President's Page

Restorations—Large, Small … and Important

By Catharine Hill, President
Catharine Hill, President
Catharine Hill, President

Few aspects of Vassar stir more memories for alumnae and alumni than our beautiful campus. As the physical expression of the values that Vassar embraces, and as our home, the buildings and grounds of the campus need not only to be carefully maintained, but also constantly renewed, most often through the process of renovation. Occasionally the times call for new construction, as with the bridge building that will be the highlight of the Integrated Science Center. That project was one of the top priorities of the recently completed, highly successful Vassar 150: World Changing campaign. With that once seemingly distant dream now in the process of becoming a reality, those of us on the campus—residents, workers, and visitors alike—can hardly miss the construction that is busily proceeding between the Chapel and Skinner Hall. Many mornings I don’t need my alarm clock in the President’s House!

But the sheer scope of the Science Center has overshadowed many other important projects aimed at improving campus facilities. One such project that also came about thanks to campaign funding is the renovation of Swift Hall, which has been the home of Vassar’s History Department since the early 1940s. You can view the results of that renovation—and read what faculty and students have to say about it—on page 34 of this magazine.

Other improvements are less dramatic than a large new building or the complete renovation of a beloved older one, but they have a considerable impact on campus life. Students were very pleased upon their return this fall to find that the bridge from the Terrace Apartments (and by extension, the Athletics Center) across the Casperkill Creek had finally been replaced with a handsome new structure after months of their being forced to take the long way around—no minor thing to a student rushing to make it to class on a freezing wintry morning. And those cold mornings in the dorms and the classrooms are made a bit easier by the heat provided by our campus’s natural gas distribution system; we have now completed the second of three phases on a project to replace those gas lines, ensuring greater energy efficiency for Vassar while saving the college money.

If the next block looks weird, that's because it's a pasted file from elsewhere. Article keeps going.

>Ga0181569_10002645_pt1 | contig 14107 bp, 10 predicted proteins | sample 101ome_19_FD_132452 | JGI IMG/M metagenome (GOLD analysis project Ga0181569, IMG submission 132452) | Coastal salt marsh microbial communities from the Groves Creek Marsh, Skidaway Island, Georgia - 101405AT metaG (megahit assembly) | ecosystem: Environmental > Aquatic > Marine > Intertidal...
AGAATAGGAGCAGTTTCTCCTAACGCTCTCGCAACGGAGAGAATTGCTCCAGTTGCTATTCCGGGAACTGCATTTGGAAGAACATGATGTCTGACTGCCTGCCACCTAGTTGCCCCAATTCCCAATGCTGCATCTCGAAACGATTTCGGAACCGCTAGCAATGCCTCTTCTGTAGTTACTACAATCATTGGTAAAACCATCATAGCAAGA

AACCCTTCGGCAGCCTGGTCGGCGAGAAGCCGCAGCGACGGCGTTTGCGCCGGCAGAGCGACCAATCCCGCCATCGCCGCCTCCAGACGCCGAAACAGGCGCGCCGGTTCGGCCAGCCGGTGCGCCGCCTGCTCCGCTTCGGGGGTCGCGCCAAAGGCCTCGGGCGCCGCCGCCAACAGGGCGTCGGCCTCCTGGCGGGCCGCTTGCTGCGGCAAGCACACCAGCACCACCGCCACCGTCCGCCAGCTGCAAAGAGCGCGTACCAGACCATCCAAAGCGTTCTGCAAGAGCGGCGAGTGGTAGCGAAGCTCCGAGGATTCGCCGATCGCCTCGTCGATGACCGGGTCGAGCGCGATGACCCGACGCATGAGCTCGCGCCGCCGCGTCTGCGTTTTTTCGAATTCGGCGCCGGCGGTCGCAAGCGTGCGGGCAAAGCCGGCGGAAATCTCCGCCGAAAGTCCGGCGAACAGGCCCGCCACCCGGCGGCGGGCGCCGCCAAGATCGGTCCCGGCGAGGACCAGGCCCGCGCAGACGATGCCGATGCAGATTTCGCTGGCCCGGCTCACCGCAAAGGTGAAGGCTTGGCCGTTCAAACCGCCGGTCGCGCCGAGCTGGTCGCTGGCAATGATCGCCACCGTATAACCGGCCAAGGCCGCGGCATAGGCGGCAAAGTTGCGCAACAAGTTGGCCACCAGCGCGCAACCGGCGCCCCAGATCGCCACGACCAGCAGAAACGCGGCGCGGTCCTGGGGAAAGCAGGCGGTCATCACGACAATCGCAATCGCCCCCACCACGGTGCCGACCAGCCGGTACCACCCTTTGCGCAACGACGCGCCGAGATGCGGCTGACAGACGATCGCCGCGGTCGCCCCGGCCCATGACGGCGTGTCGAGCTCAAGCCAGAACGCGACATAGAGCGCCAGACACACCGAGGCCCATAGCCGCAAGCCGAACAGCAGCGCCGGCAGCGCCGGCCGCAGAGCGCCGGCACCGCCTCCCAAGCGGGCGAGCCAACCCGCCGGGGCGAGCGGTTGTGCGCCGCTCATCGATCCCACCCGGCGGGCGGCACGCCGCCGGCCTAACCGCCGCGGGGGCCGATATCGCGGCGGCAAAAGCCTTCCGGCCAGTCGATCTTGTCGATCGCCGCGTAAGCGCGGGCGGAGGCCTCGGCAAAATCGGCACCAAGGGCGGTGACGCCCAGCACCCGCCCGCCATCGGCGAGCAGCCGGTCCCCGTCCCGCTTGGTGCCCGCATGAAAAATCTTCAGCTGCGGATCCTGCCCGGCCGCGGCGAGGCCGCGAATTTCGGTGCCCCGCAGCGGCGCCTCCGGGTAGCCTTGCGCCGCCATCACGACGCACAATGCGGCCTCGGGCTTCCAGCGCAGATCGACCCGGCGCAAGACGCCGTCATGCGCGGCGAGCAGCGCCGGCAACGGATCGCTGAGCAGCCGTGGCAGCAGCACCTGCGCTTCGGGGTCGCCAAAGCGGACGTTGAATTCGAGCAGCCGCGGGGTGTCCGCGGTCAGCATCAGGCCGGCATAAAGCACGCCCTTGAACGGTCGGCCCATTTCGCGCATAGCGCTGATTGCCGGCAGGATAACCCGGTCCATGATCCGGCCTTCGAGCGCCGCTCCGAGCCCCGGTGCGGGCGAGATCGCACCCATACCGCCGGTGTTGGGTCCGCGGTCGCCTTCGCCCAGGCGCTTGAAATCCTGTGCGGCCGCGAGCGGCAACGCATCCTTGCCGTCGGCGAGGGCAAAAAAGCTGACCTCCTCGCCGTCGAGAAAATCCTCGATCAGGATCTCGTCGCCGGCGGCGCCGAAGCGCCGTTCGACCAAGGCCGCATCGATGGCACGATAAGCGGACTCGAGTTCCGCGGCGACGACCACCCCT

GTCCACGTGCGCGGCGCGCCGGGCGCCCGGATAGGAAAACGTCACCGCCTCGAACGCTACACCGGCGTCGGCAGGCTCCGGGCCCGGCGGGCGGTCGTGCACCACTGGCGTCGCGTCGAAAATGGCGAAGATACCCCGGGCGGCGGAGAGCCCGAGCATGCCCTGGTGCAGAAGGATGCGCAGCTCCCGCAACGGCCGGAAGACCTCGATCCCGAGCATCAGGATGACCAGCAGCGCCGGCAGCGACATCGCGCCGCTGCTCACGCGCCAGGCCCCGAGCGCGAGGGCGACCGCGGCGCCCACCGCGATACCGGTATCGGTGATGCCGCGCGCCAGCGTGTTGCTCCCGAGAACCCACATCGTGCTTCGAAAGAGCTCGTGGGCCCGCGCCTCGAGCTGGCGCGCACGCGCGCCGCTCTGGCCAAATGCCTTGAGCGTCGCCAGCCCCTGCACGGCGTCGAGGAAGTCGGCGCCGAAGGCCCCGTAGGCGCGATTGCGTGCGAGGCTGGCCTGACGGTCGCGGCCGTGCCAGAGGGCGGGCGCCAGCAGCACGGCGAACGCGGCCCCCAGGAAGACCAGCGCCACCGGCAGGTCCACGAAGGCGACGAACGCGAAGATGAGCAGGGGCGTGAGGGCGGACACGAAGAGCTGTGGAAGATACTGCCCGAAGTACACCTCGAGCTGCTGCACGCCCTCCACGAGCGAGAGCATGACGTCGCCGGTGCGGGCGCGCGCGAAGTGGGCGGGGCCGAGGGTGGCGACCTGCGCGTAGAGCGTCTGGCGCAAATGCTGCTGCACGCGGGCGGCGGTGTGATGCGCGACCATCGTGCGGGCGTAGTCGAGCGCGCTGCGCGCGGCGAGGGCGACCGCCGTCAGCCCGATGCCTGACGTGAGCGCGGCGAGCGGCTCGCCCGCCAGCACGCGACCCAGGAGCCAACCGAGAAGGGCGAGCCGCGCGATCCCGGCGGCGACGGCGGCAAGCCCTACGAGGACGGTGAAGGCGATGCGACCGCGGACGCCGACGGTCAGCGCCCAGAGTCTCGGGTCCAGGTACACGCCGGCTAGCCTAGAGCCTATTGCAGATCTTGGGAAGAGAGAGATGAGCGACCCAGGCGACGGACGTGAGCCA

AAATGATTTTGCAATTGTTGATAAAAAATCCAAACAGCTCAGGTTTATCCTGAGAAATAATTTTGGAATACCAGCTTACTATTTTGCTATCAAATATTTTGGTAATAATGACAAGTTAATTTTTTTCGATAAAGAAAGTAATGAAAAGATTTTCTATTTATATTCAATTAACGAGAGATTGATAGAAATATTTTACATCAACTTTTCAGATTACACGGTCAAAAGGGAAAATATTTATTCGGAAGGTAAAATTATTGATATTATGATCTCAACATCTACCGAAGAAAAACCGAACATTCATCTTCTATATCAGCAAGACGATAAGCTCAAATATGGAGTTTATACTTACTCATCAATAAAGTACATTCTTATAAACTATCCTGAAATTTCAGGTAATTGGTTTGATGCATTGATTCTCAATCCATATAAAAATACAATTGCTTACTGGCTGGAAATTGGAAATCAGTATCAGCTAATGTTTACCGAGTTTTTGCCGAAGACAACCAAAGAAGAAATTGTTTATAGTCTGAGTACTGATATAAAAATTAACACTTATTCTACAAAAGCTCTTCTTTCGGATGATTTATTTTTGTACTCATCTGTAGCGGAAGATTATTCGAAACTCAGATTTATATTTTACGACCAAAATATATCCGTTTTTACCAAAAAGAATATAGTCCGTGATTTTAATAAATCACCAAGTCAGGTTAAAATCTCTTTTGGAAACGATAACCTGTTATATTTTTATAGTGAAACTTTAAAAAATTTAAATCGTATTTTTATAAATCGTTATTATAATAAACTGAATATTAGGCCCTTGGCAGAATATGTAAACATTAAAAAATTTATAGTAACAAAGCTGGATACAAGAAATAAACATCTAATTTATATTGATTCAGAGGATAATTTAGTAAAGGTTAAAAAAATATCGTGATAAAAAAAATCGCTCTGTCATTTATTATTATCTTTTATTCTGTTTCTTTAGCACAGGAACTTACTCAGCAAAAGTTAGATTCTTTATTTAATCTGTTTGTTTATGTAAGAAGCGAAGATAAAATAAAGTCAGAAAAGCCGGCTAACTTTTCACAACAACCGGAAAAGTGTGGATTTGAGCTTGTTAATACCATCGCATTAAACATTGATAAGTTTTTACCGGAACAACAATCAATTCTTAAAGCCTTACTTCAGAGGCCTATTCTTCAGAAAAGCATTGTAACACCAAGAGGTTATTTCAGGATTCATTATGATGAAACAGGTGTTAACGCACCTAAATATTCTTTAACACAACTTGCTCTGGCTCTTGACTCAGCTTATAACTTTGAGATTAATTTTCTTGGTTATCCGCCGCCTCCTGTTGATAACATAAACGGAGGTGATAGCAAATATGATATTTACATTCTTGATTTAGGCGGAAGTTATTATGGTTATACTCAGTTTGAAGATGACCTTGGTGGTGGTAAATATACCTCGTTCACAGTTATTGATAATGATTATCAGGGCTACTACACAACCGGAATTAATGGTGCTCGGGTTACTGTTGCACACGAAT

What could be less exciting than an underground gas line? Try bathrooms—unless, of course, they’re the ones you’re using day after day. Every year after Reunion, we hear the same refrain from alumnae and alumni who have stayed in our residence halls: Being back on campus was great, but can’t you do something about the bathrooms?

Well, yes, as a matter of fact, we have been, steadily and surely. Within the past year alone, the hardworking staff of the college’s Buildings and Grounds Department has overseen the replacement of piping for the too-often-dysfunctional shower drains in Noyes House, and demolition of the old and construction of the new bathrooms in the south wing of Strong House (the bathrooms on the north wing will follow next summer).

As with Swift, other renovations of campus buildings have been especially sensitive to the college’s architectural heritage. The Students’ Building is celebrating its centennial this year, and as a birthday present it has a new roof, with a cupola and spire restored to their original condition (yes, that phrase “hundred-year roof” has real meaning!). Back at Noyes, the exposed concrete at the entrances and the end-of-corridor balconies on each floor have been restored to be consistent with the original design by one of the 20th century’s most famous architects, Eero Saarinen.

Still more renovations directly augment the already creative teaching methods of Vassar’s faculty. At Skinner Hall, yet another gift from the campaign is a new “listening classroom” that allows music faculty and students to study in groups and individually on the latest in audiovisual equipment in a beautiful new space. And the renovation and expansion of the special collections area of our libraries are nearly complete.

For all their variety, the above projects do not constitute a complete list of the campus improvements we’ve begun or have completed in the past year. As soon as one is finished, there is always something else that needs to be done. But for all of us who know what an integral part the campus plays in the Vassar experience, that’s no problem. It is, after all, a labor of love.

Catharine Hill, President